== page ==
RJ (PMN): Hi this is RJ Lewis here for another episode of Pharma Marketing Networks Podcast. I have with me today Tom Ollerton from Automated Creative which is doing some really fascinating things when it comes to applying artificial intelligence to the creative development process in measuring process. Welcome Tom.

Tom (AC): Thanks so much for having me RJ this is really brilliant to be invited on a podcast looking forward for a chat.

RJ (PMN): I’m glad you could make it. So tell me a little bit about the company and you’re offering and how you got started in this space?

Tom (AC): Yeah sure. So about 4 years ago I used to work for a creative agency and my job there was Innovation Director and it was my job to see have like one foot in the future basically and have that kind of opinion all kinds of cool things about the future of marketing and I came across examples of creative artificial intelligence so IA’s look good, write music, create video things like deepfakes and create images as well as run media campaigns and run with search campaigns and I just thought makes [unintelligible 00:01:24] as of all these technologies where at some point they would all become far better and there a new type of advertising service would be born with AI in the middle of it so I started and then try and create that and where we’ve got to it just oh literally 3 years later almost of the day is a advertising service that combines human insight with machine creativity that drives the performance of social display ads but at the same time creates first party data about why brands ads work so with performance business and where insights business combined as well I mean we work across all kinds of different sectors whether that is for companies like GSK or Reckitt Benckiser in this space as well as having work for Adidas, Diageo, Pernod Ricard, BOSE, Samsung and so on yeah a lot of experience in trying to find the future of advertising with AI in the sense.

RJ (PMN): That’s a great customer base in across multiple industries which is exciting cause it gives you a lot of views into what everyone else is doing. Drill into a little bit for me the experience in healthcare in particular.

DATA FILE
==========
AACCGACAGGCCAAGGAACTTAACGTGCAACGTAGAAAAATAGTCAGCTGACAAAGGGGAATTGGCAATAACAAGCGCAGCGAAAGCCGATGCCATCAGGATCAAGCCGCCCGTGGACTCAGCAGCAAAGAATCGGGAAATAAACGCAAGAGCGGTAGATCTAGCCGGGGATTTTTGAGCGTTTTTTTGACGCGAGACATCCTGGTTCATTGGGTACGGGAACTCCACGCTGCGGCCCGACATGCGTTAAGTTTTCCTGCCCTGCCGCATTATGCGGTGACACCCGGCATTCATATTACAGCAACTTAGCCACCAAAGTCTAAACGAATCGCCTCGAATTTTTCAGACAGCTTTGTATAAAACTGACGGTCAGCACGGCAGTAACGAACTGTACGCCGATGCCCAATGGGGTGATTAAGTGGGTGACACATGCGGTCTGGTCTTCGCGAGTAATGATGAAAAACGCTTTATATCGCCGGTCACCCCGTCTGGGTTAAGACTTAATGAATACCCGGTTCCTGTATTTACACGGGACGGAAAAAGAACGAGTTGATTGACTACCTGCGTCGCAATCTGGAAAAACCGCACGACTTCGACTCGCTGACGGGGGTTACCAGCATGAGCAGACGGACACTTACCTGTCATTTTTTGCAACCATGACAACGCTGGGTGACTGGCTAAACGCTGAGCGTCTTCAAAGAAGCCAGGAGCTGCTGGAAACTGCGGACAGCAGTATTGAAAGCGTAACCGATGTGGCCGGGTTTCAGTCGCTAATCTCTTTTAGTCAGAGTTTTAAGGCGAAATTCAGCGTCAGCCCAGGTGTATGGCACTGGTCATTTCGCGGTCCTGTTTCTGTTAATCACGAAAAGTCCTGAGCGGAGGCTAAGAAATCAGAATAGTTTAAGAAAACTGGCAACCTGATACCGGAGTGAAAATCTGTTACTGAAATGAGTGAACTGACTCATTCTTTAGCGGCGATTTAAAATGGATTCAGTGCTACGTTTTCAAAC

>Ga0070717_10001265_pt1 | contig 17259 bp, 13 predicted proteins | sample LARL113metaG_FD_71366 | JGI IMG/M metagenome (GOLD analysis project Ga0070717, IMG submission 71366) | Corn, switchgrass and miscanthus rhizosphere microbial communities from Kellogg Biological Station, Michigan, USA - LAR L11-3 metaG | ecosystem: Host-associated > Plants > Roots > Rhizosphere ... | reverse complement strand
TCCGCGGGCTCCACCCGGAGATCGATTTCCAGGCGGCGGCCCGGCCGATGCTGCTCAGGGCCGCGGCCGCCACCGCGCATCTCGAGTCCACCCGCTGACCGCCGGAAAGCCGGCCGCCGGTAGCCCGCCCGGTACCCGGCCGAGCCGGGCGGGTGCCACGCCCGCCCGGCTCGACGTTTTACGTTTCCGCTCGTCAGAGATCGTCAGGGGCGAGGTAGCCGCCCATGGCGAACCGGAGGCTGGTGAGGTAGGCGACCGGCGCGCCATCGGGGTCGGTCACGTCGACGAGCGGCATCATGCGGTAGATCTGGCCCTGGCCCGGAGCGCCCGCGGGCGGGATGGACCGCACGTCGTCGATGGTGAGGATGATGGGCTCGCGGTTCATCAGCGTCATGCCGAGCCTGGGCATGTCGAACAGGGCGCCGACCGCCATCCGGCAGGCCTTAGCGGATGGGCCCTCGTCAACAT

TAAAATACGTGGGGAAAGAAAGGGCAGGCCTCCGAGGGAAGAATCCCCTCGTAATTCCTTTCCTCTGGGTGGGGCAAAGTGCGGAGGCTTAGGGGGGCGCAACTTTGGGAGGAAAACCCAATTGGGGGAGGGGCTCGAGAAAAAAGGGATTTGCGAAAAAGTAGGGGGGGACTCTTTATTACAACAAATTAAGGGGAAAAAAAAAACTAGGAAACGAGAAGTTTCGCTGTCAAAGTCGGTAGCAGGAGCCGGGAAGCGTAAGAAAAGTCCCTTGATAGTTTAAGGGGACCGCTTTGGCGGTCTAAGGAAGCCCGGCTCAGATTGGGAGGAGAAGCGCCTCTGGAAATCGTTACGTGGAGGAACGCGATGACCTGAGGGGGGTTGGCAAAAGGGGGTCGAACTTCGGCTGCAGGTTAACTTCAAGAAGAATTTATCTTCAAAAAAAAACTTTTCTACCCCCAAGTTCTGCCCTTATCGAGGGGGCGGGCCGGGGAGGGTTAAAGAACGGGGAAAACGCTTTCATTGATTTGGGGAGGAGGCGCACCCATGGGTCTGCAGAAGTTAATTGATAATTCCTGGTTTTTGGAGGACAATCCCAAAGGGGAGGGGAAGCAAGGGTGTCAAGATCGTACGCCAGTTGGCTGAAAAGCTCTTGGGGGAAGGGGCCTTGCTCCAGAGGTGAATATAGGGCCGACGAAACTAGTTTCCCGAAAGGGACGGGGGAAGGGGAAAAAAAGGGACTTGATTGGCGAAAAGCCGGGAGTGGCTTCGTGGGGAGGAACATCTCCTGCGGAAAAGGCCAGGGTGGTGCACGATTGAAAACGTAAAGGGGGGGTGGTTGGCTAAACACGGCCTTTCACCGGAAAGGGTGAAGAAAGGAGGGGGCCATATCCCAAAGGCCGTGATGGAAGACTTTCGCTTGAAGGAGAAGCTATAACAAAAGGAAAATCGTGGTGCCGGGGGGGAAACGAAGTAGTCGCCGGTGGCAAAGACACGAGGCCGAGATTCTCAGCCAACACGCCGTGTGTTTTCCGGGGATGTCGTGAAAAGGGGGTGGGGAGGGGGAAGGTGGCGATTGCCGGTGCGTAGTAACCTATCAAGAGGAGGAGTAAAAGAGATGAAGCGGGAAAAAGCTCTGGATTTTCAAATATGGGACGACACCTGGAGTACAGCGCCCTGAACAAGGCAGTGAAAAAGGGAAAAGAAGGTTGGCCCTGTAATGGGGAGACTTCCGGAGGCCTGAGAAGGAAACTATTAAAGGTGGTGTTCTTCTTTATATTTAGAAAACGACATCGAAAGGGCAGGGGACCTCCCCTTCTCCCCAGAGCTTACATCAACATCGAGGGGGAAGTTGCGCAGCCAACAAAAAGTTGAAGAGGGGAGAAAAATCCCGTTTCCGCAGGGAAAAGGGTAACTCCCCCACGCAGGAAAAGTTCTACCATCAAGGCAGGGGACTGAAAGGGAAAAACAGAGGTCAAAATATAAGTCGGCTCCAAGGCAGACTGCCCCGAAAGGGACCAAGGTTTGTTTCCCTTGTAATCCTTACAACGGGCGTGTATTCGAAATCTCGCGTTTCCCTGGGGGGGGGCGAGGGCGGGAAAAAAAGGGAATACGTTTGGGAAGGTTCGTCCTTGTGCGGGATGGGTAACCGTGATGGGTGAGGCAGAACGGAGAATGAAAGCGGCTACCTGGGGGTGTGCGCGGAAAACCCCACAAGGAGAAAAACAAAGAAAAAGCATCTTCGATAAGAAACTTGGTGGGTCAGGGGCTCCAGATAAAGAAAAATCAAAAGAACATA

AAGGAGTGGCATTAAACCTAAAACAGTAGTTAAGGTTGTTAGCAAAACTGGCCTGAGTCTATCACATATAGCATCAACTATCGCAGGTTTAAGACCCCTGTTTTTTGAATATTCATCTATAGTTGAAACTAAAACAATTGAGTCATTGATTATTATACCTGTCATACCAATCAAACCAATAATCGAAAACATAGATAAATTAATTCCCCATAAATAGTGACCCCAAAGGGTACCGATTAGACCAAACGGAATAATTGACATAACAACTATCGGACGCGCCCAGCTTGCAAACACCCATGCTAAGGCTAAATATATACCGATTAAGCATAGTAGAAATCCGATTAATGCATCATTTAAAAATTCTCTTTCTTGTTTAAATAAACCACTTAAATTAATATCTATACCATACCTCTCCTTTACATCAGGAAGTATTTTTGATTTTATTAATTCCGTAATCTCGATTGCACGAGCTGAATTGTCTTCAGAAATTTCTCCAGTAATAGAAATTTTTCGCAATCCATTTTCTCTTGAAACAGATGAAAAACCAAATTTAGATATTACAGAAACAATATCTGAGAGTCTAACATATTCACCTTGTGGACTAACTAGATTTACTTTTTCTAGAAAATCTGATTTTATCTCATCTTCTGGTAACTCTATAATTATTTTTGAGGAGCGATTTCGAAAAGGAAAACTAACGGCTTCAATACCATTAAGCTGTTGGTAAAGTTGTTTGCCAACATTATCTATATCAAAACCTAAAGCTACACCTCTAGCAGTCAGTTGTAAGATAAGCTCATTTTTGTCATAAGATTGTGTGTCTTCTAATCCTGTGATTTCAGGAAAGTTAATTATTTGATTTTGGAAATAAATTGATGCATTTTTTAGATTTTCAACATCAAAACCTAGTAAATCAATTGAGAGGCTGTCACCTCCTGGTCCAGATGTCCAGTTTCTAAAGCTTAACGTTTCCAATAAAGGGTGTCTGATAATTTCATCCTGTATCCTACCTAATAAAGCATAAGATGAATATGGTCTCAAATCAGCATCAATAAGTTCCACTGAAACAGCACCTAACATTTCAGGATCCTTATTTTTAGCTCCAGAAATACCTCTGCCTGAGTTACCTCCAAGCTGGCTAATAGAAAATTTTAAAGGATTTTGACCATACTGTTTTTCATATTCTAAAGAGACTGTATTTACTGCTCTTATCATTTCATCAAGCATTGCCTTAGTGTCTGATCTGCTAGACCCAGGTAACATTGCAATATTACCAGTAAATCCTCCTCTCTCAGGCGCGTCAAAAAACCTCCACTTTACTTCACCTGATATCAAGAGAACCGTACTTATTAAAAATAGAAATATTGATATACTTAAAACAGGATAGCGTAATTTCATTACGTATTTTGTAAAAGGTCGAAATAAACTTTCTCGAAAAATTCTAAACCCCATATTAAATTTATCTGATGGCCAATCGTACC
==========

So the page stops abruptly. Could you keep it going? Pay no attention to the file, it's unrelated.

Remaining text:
Tom (AC): Yeah so we started working with Reckitt Benckiser out of Singapore I supported their APAC office pretty [unintelligible 00:02:49] in the business I went out there I met the team and we’ve been working on a brand called Enfamil which is known as slightly different things in another market Enfababy in Mexico for example and that is a infant nutrition product of which these several sub products but what the guys wanted us to know was to really use AI to help understand what would be the emotional and written triggers that actually drove interest and performance for the brand because the category like many categories actually tend to stick to their norms so whether you’re in the two phase category you tend you’re gonna see lots of images of ice cream and you know people in pain and so on but actually the more brands follow best practice the more they become similar to each other and the more similar brands are to each other the least that they stand out so that all became to us and said look, can you help us understand the different triggers that get people interested and signed up into their CRM program so we did work across Thailand, Vietnam, Capital of Mexico, US [unintelligible 00:04:01] and we tested hundreds and thousands of ads generated using our technology into which would be emotional drivers of performance and this being some absolutely fascinating insights that we’ve choose of and what market will able to prove statistically that targeting an audience of mums that it was actually pictures of dad and baby that drove past performance the mums and then in North America we’ve run a test where we tested hundreds of ads with a French Canadian speaking audience and the English speaking audience and over series of weeks while we strategically tested these different ads in scale we’re able to see the French Canadians really want its inspiration about being a mum whereas the English speakers in the same market the same demographic [unintelligible 00:04:50] rewards so by we’re basically the orthodoxy of advertising by saying, trying to come up with one idea that’s right for everyone is very very difficult happens very rarely it’s very expensive where I was using this automation technology you can in real time test different visuals, different messaging, different language, different formats, different places, different channels over over over series of weeks and an ongoing typically reproduce like huge huge leaps and performance but also fascinating insights into why people actually click on ads.